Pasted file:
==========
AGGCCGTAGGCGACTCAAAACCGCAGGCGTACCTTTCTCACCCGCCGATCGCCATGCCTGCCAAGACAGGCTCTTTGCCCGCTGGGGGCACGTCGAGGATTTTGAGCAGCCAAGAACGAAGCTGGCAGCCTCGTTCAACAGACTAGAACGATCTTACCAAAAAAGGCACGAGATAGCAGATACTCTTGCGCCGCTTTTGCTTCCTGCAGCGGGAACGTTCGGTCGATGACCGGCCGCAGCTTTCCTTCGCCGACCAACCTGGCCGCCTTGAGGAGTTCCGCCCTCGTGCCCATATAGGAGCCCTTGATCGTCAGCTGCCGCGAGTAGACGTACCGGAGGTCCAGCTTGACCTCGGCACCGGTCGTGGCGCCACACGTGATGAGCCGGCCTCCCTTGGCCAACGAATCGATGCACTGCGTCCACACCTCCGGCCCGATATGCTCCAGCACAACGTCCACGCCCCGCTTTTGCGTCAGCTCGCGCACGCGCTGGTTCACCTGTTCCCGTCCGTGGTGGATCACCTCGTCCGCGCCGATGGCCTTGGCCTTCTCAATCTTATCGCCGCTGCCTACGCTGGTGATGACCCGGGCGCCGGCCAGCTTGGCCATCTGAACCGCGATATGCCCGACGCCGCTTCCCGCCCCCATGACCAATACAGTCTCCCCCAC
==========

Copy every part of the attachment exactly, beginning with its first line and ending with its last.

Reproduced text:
AGGCCGTAGGCGACTCAAAACCGCAGGCGTACCTTTCTCACCCGCCGATCGCCATGCCTGCCAAGACAGGCTCTTTGCCCGCTGGGGGCACGTCGAGGATTTTGAGCAGCCAAGAACGAAGCTGGCAGCCTCGTTCAACAGACTAGAACGATCTTACCAAAAAAGGCACGAGATAGCAGATACTCTTGCGCCGCTTTTGCTTCCTGCAGCGGGAACGTTCGGTCGATGACCGGCCGCAGCTTTCCTTCGCCGACCAACCTGGCCGCCTTGAGGAGTTCCGCCCTCGTGCCCATATAGGAGCCCTTGATCGTCAGCTGCCGCGAGTAGACGTACCGGAGGTCCAGCTTGACCTCGGCACCGGTCGTGGCGCCACACGTGATGAGCCGGCCTCCCTTGGCCAACGAATCGATGCACTGCGTCCACACCTCCGGCCCGATATGCTCCAGCACAACGTCCACGCCCCGCTTTTGCGTCAGCTCGCGCACGCGCTGGTTCACCTGTTCCCGTCCGTGGTGGATCACCTCGTCCGCGCCGATGGCCTTGGCCTTCTCAATCTTATCGCCGCTGCCTACGCTGGTGATGACCCGGGCGCCGGCCAGCTTGGCCATCTGAACCGCGATATGCCCGACGCCGCTTCCCGCCCCCATGACCAATACAGTCTCCCCCAC